1. Hip Homeschool Hop - 3/10/15
  2. Finishing Strong - Homeschooling the Middle & High School Years Week 46
  3. The Virtual Refrigerator
  4. History and Geography Meme: Magyars and Bohemians
  5. Collage Friday: Faces of American History
  6. Weekly Wrap-Up: The one with the learner's permit!
  7. My Week in Review #28

Wednesday, 11 March 2015

A Brush With Colours

Recently we went to The Wallace Collection to take part in a Rubens-inspired, All Things Light and Beautiful: Colour and Painting Workshop.

The workshop started with a gallery session where the guide introduced the children to two of Rubens' paintings while discussing the artist's use of primary and secondary colours to depict light and darkness in the paintings.

The children were then asked to make a sketch of the Rubens paintings for ideas that they might want to use back in the art studio to create their own landscape paintings based on the principles they have learnt in the morning, of:
  • primary and secondary colours;
  • complementary colours; and
  • warm and cool colours.

The afternoon session of the workshop started with the a discussion of how artists in the 17th century would have had to find ways to create the colours they wanted either by grinding up natural materials such as earth and beetles, or through mixing primary colours to create secondary colours.

The children then had a chance to apply what they have learnt to create their very own Rubens-inspired, colourful landscape masterpiece.

We came home and learnt a little bit more about Peter Paul Rubens by ourselves by looking at a few prints.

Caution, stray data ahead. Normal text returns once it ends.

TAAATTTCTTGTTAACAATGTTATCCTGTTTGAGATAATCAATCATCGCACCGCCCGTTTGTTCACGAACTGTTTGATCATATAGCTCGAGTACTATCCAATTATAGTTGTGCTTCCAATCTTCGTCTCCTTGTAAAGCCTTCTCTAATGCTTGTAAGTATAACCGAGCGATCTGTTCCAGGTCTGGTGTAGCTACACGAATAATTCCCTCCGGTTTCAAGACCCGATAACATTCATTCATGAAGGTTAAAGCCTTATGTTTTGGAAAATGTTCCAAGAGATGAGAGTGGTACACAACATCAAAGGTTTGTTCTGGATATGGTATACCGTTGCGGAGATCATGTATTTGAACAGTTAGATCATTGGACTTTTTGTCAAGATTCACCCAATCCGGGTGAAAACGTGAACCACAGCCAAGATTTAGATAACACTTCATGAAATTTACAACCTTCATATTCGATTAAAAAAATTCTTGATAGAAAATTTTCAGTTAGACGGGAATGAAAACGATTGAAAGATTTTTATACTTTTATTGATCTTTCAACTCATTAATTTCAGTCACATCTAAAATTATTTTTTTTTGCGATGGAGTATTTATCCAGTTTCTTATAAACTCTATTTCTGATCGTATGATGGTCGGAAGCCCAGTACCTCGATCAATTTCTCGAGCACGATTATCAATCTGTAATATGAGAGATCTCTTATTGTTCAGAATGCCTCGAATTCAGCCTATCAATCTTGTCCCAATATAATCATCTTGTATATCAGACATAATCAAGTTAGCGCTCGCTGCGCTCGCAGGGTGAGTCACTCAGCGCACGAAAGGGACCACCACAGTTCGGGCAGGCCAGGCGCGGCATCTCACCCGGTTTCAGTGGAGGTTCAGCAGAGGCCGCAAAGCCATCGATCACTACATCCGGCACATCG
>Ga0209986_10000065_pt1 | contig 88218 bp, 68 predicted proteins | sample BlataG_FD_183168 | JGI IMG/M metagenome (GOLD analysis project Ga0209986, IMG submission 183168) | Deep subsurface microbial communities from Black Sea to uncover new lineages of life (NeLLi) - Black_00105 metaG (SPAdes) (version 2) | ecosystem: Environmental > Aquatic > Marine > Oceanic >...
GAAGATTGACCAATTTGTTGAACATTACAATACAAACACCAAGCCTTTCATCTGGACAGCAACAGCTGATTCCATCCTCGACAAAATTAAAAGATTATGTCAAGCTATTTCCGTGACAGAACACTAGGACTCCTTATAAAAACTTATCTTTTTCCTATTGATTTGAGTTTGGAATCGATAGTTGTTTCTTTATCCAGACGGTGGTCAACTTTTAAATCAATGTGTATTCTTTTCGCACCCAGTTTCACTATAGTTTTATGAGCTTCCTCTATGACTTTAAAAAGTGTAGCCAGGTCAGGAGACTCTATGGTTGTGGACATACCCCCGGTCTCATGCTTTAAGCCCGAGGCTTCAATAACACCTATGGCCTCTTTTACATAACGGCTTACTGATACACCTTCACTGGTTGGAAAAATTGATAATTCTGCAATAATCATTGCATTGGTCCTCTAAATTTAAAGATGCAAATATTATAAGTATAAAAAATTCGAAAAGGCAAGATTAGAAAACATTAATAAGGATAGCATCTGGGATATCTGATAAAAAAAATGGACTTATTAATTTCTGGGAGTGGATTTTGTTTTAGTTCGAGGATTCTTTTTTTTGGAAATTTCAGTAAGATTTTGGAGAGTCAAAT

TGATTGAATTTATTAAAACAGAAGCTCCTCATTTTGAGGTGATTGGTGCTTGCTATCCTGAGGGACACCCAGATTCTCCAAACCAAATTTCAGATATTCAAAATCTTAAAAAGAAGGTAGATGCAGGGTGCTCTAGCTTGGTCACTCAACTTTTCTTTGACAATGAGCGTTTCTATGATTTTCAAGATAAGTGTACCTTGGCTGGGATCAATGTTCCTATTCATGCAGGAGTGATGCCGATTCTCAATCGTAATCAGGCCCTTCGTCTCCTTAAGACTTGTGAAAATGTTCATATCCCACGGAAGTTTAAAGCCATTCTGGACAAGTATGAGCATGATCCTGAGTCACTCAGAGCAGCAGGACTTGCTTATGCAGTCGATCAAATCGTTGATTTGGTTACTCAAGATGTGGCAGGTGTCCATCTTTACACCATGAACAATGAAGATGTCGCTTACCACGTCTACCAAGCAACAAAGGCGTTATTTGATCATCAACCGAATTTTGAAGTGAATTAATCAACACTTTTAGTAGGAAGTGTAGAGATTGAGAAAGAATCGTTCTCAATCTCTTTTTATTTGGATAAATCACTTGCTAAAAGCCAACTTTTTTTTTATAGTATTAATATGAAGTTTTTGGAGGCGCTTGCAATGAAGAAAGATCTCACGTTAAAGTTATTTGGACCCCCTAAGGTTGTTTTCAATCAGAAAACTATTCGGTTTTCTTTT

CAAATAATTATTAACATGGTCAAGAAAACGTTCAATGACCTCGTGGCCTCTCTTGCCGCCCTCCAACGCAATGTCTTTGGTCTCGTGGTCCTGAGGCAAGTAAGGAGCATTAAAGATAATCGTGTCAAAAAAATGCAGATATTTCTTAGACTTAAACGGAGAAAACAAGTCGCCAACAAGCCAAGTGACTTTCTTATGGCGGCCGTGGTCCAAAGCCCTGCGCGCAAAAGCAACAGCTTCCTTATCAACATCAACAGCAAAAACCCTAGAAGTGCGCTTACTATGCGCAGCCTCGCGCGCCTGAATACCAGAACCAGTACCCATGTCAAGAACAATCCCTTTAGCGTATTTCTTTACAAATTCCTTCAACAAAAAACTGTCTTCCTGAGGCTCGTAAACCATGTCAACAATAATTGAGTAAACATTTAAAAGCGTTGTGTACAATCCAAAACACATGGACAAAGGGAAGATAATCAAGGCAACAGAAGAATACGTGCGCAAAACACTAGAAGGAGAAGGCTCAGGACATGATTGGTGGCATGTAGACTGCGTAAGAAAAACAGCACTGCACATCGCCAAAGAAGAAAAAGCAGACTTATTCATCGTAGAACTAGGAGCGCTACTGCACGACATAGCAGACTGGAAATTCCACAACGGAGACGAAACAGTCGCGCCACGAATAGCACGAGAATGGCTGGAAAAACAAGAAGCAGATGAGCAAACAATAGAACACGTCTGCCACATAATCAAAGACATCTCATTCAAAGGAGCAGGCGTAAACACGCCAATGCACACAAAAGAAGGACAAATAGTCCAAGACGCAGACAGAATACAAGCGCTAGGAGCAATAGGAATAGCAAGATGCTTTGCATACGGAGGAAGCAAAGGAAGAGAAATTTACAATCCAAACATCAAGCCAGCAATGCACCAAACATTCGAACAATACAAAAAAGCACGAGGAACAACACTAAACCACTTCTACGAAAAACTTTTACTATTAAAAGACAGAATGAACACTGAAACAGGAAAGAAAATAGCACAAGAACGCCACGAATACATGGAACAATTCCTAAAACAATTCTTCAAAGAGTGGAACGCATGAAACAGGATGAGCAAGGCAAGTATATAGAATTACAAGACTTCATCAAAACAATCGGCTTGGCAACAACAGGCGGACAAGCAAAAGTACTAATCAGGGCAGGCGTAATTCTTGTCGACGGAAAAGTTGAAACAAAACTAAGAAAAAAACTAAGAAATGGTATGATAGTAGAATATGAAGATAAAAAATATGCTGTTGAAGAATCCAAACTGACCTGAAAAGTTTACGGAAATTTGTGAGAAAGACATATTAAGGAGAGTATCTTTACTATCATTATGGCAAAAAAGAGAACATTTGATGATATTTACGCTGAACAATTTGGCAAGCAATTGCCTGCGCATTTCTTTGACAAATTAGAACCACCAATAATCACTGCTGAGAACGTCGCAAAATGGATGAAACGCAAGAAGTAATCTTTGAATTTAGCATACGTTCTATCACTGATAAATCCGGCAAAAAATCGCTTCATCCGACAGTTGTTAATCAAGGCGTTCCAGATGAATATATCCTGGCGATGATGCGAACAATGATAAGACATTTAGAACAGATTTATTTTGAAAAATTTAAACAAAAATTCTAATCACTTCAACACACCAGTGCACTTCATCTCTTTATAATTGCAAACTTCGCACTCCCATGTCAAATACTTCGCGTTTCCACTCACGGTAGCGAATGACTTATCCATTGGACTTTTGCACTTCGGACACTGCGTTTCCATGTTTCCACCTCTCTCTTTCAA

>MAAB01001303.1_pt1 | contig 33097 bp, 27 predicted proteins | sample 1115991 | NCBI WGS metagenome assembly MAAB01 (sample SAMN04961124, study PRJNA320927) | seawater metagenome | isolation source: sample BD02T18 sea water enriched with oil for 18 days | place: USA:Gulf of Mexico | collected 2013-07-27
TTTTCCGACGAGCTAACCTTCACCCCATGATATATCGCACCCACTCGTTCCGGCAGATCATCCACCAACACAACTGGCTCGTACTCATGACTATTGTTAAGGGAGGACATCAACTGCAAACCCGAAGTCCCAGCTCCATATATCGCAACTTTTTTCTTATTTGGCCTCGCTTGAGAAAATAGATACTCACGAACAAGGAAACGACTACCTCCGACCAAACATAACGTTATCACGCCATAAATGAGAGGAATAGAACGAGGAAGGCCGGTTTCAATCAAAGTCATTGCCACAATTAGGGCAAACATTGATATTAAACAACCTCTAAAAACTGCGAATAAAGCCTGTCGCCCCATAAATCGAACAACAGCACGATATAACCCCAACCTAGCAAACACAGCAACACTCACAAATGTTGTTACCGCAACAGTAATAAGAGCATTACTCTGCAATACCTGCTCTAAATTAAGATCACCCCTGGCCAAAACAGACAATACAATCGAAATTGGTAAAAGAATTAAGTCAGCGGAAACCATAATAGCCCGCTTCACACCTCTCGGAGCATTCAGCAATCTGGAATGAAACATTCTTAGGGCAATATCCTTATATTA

I then looked around and found that the Royal Academy of Arts is currently holding an exhibition  that showcases Rubens' works alongside those of other famous artists (such as van Dyck, Cezanne, Turner) whose works and styles were influenced by him.

So off we went to see the Rubens and His Legacy exhibition.

After going round the exhibition, we took part in a workshop where we first looked at how Rubens positioned his subjects in The Lion Hunt, then we were to use pastels to quickly sketch the positions in two minutes.  The exercise was to give us a taste of the thoughts that an artist would have gone into in the compositional phase.

Following that, we were given copies of contemporary photographs as well as Rubens' paintings to make our own collage.  We were given time to position the photographs on a black sheet of paper before using pastels to enhance our composition.  Once we were happy with our collages, we were to use charcoal to draw our compositions out.

Here are our results.  Tiger drew his composition based on his collage.

I was happy enough with my collage to stop there and then.

**Update on June 27th, 2016:
I was contacted by Artsy, a website that collates artists' bio, high quality pictures of of the artists' works, exclusive articles, and up-to-date exhibition listings around the world.  As this is a Rubens blog post, I am linking to the Rubens page where you can learn more about the artist. The page even includes related artist & category tags, plus suggested contemporary artists.  Well worth a visit!

This post is linked up to:
  1. Hip Homeschool Hop - 3/10/15
  2. Finishing Strong - Homeschooling the Middle & High School Years Week 46
  3. The Virtual Refrigerator
  4. Collage Friday: Faces of American History
  5. Weekly Wrap-Up: The one with the learner's permit!
  6. My Week in Review #28

Saturday, 7 March 2015

Our Chinese New Year Week

The Chinese New Year ended on Thursday with the Lantern Festival (元宵节).  Compared to last year, my effort at this year's Chinese New Year celebration is somewhat lacklustre.  However, I console myself that we have at least managed to focus on having Chinese dishes this past week.

The recipes have been adjusted for our dietary requirements:
  1. Braised sweet and sour spare ribs
  2. Vegetable stir-fry
  3. Stir-fry pork with noodles
  4. Lemon coriander chicken
  5. Soy sauce chicken
  6. Slow cooker braised chinese pork